This year I have finally decided to start studying Japanese, something I have been planning to do for a long time. I have found Rene Ochiai’s classes just by simple internet search. I was really excited to start and really enjoy our lessons, they are fun and very informative, and the teaching methods Rene uses are perfect!

Rene’s knowledge of Japanese culture is impressive, not only does he know the language and is a great teacher who is very positive and motivational, but also takes a great interest in culture and arts, like mastering Japanese calligraphy. It is very motivational to see a teacher so passionate about his subject!

I can recommend Rene’s classes to anyone who wants to improve their Japanese or to a complete beginner, studying Japanese is really fun and you will learn a lot of new things about Japan!


В этом году я решила начать изучать японский язык и через интернет нашла преподавателя – Рене Скупи в Праге. Сейчас я уже несколько месяцев занимаюсь с Рене и уже могу поддержать простой разговор, могу писать по-японски, что я и представить себе не могла несколько месяцев назад!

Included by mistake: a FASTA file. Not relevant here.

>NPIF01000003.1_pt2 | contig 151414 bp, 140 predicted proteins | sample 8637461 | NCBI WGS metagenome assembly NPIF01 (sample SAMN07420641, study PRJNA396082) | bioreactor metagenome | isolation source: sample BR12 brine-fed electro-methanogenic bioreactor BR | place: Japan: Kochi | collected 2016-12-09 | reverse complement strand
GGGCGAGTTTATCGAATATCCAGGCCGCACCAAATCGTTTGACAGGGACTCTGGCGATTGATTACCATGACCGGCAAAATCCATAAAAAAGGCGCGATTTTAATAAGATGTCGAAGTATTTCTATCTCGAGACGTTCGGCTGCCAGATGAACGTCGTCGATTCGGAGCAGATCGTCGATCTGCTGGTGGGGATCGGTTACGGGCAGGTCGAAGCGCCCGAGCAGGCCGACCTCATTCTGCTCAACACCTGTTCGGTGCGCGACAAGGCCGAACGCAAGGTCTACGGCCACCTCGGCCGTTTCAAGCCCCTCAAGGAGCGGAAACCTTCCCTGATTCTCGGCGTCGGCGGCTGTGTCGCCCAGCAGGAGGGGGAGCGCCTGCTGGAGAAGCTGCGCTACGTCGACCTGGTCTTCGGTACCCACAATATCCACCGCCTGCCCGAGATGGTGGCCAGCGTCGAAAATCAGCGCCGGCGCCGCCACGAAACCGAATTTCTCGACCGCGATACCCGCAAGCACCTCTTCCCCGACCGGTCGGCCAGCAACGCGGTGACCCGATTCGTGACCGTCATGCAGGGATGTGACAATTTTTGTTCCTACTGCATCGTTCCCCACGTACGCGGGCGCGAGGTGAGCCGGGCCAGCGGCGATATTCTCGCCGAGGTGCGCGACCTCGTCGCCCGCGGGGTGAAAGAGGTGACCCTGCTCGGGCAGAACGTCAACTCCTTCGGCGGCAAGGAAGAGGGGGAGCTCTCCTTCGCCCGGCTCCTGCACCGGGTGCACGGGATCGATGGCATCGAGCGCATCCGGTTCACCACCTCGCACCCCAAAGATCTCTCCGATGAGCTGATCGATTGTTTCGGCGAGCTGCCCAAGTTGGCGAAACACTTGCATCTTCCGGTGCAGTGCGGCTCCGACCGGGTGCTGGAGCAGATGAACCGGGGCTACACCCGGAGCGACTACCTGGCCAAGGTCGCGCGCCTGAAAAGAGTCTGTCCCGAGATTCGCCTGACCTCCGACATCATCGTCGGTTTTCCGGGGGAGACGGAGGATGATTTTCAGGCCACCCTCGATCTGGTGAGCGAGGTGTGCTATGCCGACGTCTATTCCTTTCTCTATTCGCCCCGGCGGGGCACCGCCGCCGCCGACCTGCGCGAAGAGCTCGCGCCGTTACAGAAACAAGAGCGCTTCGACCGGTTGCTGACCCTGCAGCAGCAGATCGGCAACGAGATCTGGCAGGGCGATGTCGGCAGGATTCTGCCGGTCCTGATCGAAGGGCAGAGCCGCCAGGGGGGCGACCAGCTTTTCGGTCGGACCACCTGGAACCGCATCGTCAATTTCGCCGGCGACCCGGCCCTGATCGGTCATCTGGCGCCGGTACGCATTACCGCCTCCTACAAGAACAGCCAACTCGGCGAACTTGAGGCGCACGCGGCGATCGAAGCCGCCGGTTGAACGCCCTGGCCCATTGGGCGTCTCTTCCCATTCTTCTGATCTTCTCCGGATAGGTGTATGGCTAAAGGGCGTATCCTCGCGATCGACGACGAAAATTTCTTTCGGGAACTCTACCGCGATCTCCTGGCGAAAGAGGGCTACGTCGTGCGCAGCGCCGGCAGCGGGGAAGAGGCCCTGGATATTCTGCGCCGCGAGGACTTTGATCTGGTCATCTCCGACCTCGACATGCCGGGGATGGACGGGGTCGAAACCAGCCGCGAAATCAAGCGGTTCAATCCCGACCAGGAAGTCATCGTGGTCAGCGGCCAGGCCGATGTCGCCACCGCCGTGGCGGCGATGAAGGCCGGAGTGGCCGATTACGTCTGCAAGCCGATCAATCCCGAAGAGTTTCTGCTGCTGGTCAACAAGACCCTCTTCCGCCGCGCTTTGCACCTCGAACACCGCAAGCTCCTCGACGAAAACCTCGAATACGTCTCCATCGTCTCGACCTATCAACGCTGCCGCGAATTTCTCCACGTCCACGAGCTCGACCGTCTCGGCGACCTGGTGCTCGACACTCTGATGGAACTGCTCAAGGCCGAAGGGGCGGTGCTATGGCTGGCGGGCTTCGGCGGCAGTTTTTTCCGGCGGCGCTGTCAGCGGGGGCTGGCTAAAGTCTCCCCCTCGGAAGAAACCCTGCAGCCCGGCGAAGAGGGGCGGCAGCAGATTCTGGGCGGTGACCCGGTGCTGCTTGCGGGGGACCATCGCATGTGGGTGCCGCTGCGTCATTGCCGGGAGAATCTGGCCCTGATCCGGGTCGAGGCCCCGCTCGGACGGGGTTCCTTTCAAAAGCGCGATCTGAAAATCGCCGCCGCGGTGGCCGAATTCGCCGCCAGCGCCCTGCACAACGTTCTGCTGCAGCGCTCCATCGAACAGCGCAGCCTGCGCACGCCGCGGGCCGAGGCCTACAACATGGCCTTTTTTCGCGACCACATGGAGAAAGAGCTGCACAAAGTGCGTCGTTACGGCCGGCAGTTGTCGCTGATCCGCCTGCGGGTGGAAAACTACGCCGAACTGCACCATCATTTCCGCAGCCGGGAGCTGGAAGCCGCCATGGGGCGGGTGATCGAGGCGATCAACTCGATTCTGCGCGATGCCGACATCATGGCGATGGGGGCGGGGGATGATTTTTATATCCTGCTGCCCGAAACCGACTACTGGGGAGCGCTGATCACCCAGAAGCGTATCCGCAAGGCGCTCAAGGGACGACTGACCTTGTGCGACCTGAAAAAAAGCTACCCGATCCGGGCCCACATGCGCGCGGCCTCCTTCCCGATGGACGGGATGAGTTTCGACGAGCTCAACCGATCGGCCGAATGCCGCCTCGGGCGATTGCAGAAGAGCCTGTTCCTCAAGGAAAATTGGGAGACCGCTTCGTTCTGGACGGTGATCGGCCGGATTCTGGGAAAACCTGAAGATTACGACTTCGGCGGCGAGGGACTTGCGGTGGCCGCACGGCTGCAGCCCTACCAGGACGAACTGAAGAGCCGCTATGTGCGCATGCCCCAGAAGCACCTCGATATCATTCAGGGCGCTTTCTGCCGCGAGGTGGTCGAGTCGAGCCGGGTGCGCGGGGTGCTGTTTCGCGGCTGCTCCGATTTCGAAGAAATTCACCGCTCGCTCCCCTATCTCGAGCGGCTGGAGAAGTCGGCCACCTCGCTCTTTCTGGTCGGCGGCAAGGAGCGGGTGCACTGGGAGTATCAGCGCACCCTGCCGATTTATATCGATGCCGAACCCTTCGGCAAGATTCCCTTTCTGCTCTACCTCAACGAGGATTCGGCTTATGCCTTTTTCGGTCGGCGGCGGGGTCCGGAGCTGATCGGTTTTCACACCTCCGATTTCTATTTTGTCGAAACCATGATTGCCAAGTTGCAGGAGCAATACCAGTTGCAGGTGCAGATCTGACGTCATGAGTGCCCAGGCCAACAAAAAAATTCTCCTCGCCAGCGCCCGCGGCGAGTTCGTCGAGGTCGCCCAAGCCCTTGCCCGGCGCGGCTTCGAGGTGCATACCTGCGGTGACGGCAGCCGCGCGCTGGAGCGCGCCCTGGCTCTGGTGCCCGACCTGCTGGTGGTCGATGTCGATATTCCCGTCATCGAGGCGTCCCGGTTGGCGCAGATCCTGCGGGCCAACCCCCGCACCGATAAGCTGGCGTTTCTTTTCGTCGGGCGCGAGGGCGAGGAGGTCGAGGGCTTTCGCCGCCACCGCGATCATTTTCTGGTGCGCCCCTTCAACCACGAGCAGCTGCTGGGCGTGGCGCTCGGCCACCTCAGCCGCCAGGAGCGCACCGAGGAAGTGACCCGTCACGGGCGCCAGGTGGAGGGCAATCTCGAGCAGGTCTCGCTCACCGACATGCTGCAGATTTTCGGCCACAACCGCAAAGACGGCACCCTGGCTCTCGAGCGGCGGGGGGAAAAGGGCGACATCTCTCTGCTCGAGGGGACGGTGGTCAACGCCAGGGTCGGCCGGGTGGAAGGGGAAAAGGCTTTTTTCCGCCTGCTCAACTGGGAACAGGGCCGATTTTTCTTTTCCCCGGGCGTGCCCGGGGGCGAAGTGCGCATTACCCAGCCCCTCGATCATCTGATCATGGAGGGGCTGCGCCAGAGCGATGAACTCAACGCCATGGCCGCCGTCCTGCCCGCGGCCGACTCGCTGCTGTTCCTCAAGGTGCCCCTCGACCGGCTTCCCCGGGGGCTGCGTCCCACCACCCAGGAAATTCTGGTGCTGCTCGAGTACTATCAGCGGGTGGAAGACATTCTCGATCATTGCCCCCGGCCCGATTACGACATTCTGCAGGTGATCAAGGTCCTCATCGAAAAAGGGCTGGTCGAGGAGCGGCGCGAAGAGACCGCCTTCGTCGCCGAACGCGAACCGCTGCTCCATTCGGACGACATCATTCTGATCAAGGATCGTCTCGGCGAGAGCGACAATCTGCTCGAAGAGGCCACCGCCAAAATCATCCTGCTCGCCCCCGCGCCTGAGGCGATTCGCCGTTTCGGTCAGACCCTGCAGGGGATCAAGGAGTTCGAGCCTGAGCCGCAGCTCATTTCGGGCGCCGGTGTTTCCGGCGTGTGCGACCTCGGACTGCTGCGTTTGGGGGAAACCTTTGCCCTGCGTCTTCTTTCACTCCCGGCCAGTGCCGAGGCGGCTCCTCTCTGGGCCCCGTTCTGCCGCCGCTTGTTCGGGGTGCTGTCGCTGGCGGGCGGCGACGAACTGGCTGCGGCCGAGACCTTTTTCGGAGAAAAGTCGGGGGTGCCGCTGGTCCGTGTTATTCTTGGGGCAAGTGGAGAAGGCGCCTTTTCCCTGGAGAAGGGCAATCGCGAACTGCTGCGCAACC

Рене – очень внимательный преподаватель, на его уроках никогда не бывает скучно и можно узнать много интересного не только о языке, но и о японской культуре!  А еще меня очень привлекает его интерес и любовь к японской культуре и искусству, например, каллиграфии.

Могу порекомендовать уроки японского с Рене Скупи всем, кто хотел бы начать изучать язык или тем, кто уже изучал японский раньше и хотел бы усовершенствовать свои знания!

Refresher lessons Are you among those who would during their vacation rather not forget everything they learned? Do you need to to catch up with the lessons you missed in a group course, or would you like to catch up with a more advanced course? Perhaps you didn’t you understand some grammar at school and now you are not sure what to do? It might be a good idea to set up refresher lessons. The intensity is up to you. It could be one hour, or a few hours during the summer, or however many lessons you need. If you would like to meet and try it, let me know and we can set up the first lesson.


I have been studying Japanese for a couple of years and started taking one on one lessons with Rene six months ago. Thanks to his personalized teaching and clear explanations, I can already see some progress. He also gave me some invaluable tips and vocabulary for my trip to Japan.